Something wicked this way comes, and the only thing that can keep it at bay is the last witch hunter. Vin Diesel plays Kaulder, a warrior of the Order of the Axe and Cross who has dedicated his life to pursuing and incarcerating practitioners of dark magic. Kaulder lost his wife and daughter to the Black Plague and, having been cursed with immortality by the Witch Queen (Engelbrecht), has walked the earth for 800 years. His loyal scribe and handler, the 36th Dolan (Caine), is retiring and passing the torch to the rookie 37th Dolan (Wood). As the evil Belial (Ólafsson) carves a path of destruction through New York, Kaulder must team up with a witch, something he never thought he’d do. The “good witch” in question is Chloe (Leslie), the proprietor of a “witches only” nightclub. As he uncovers an ancient conspiracy, Kaulder must battle the powers of darkness to prevent a new plague from being unleashed in New York.
A “did you know?” factoid about Vin Diesel that always pops up is that he is an avid Dungeons and Dragons player and his old D&D character Melkor was a witch hunter. This might be the ultimate form of wish fulfilment for its star, but few others are likely to get anything worthwhile out of The Last Witch Hunter. A ho-hum urban fantasy adventure film that is content with trying nothing new, this is the very definition of uninspired. Recalling the Nicolas Cage duds The Sorcerer’s Apprentice and Season of the Witch, this tale of a mystical warrior waging a secret war that the hoi polloi are oblivious to is as rote as they come. Director Breck Eisner, whose most high-profile film so far is the 2005 flop Sahara, comes off as little more than a hired gun whose ambitions here do not extend past making Diesel look cool.
We’ve seen many films laden with heavy-handed exposition. In The Last Witch Hunter, practically every other line is heavy-handed exposition. The history of the secret order, the different powers witches possess, the tragic backgrounds of various characters, it’s all spelled out with much laziness and little finesse. The film’s screenwriters have a track record of hokey supernatural action flicks: Cory Goodman wrote Priest while Matt Sazama and Buck Sharpless penned last year’s Dracula Untold. The solitary hero, the ancient council of elders, the long-dormant evil about to rise again, it’s all frustratingly derivative. There are plenty of computer-generated creatures and landscapes and technically-speaking, the film is fine, with veteran cinematographer Dean Semler keeping the movie from looking too cheap. The practical makeup effects on the Witch Queen are detailed and creepy, but whether it’s swarms of bugs, swirling flames or thorny roots springing forth out of the ground, we’ve seen this all before in some form or another and there’s nothing really worth getting excited about.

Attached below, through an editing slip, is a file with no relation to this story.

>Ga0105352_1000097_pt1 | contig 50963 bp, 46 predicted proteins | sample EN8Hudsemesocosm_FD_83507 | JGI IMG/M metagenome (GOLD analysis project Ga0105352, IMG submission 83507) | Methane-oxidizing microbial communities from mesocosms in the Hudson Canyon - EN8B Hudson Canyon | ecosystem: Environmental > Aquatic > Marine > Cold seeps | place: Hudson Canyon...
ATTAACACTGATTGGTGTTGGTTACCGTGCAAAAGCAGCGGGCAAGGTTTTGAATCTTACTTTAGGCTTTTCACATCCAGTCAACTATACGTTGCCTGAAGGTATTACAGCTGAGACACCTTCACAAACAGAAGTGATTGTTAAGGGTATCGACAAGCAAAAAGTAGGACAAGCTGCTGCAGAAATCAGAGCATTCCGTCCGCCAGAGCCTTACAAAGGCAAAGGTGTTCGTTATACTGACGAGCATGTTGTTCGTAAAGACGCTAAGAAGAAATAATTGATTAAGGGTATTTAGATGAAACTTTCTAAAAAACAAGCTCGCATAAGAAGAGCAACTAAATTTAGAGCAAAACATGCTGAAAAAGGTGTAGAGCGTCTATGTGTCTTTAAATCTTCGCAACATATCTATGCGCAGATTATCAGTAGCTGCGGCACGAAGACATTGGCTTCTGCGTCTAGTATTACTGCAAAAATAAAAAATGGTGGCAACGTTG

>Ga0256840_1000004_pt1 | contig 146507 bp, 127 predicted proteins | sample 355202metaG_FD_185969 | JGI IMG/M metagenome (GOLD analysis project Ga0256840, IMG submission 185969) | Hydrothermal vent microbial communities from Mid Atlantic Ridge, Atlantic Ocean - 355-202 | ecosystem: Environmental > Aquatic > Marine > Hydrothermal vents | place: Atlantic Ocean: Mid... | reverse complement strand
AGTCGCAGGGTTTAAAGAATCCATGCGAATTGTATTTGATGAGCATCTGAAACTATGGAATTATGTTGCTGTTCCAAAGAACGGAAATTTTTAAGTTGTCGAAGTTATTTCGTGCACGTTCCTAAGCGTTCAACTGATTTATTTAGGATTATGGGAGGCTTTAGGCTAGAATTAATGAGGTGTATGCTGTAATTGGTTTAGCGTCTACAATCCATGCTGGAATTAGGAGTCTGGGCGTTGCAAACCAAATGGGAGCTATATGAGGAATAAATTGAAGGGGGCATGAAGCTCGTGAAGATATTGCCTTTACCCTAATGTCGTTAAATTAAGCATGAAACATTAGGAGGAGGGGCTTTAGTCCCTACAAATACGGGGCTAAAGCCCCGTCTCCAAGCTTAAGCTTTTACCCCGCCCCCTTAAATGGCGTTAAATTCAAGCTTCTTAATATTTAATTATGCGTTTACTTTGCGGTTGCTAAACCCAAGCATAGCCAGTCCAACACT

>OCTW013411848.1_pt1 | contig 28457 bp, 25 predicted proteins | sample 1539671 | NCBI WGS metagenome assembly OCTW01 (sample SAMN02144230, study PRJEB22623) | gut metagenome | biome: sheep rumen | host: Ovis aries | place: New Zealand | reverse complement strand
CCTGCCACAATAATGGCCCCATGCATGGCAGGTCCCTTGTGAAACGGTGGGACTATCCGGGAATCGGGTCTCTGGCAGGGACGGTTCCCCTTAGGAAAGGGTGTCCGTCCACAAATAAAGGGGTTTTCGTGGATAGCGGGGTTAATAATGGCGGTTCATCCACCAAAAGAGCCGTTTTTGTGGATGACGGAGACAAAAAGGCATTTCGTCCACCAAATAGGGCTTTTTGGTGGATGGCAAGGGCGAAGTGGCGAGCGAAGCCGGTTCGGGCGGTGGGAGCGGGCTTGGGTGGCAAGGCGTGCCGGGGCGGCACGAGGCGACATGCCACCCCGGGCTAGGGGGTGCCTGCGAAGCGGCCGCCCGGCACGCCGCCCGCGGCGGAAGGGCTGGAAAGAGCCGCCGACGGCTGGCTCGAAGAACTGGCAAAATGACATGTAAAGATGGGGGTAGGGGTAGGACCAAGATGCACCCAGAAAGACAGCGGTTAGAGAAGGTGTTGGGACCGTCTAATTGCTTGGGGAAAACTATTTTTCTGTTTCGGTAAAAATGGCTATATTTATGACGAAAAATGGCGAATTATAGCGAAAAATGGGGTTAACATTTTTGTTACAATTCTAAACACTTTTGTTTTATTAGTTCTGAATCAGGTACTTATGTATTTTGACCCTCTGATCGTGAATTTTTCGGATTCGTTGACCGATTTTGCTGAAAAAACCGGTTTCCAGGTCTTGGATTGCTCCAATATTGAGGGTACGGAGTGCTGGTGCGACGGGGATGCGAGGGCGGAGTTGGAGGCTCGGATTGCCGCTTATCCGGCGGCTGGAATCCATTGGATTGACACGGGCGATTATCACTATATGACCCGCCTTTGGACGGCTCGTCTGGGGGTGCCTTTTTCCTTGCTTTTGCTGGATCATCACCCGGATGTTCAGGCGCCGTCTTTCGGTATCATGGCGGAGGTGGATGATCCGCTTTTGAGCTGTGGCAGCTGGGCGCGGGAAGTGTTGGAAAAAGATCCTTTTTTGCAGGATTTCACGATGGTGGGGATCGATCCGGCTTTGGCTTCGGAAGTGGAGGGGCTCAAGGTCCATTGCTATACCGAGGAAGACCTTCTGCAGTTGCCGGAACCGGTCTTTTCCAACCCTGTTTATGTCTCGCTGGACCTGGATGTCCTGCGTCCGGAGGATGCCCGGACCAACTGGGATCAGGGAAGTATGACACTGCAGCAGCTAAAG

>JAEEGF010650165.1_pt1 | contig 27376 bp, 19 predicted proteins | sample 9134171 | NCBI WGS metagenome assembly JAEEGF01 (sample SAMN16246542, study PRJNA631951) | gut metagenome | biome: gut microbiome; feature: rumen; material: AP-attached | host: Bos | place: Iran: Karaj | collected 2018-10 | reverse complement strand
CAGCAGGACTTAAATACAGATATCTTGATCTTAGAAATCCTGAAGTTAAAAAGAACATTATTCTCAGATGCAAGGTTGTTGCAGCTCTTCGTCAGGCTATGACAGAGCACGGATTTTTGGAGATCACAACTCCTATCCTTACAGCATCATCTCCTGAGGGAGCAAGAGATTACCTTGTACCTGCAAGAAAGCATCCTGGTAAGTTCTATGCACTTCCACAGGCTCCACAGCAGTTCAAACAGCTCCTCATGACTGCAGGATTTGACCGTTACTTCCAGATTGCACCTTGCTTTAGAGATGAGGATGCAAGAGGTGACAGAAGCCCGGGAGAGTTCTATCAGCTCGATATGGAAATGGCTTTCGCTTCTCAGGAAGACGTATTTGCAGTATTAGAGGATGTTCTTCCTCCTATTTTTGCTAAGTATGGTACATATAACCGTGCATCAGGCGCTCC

Diesel doing the tortured action hero thing is as yawn-inducing as it sounds. Unlike the character of Riddick, there is scarcely any mystery to Kaulder. This is meant to be someone with a richly storied past, having witnessed things few would believe over his 800-year-long existence. Instead, Kaulder comes across as pretty boring and for an old hand at this witch-hunting business, he falls for some basic traps throughout the film. We get a sense of how noble he is through an offhanded comment about how the Salem Witch Trials were wrong, and there are also frequent dream sequence flashbacks to Kaulder in happier times frolicking with his late wife and daughter in an effort to make us feel something for him. It doesn’t work.
Leslie’s Chloe fulfils the role of the woman who gets pulled into the hero’s quest by dint of possessing an item or skill he requires. There are moments when the alluring feistiness Leslie brought to the part of Ygritte on Game of Thrones can be glimpsed, but the character is mostly perfunctory. Through Chloe, Kaulder comes to learn that “not all witches are evil”, yet another shop-worn plot device. Leslie and Diesel also have no chemistry to speak of.
Caine is only in very little of the movie, playing the mentor figure in all but name because Kaulder is of course a lot older than he is. Diesel calling Caine “kid” is kind of amusing the first couple of times, but this dynamic doesn’t get fleshed out. A film of this type needs a charismatic villain, perhaps someone larger than life, but Engelbrecht and Ólafsson are non-presences as the Witch Queen and Belial respectively. Thanks to his perennially youthful demeanour, Wood is still playing the fresh-faced kid sidekick at 34. This is probably the most conventional project he’s taken on in his quirky post-Lord of the Rings career.
A tepid production line affair, The Last Witch Hunter is an attempt at spinning yet another franchise for Diesel, because the tiny indie project that is the Fast and Furious films apparently isn’t paying the bills. The mythos is half-baked and this doesn’t feel like a substantial world waiting to be explored. The Last Witch Hunter isn’t based on a series of books, comics or video-games, but it still smacks of a crippling lack of originality and audiences will return from this hunt empty-handed.
Summary: Vin Diesel fails to conjure up any magic with this generic urban fantasy adventure flick that ought to be far more entertaining than it actually is.
RATING: 2 out of 5 Stars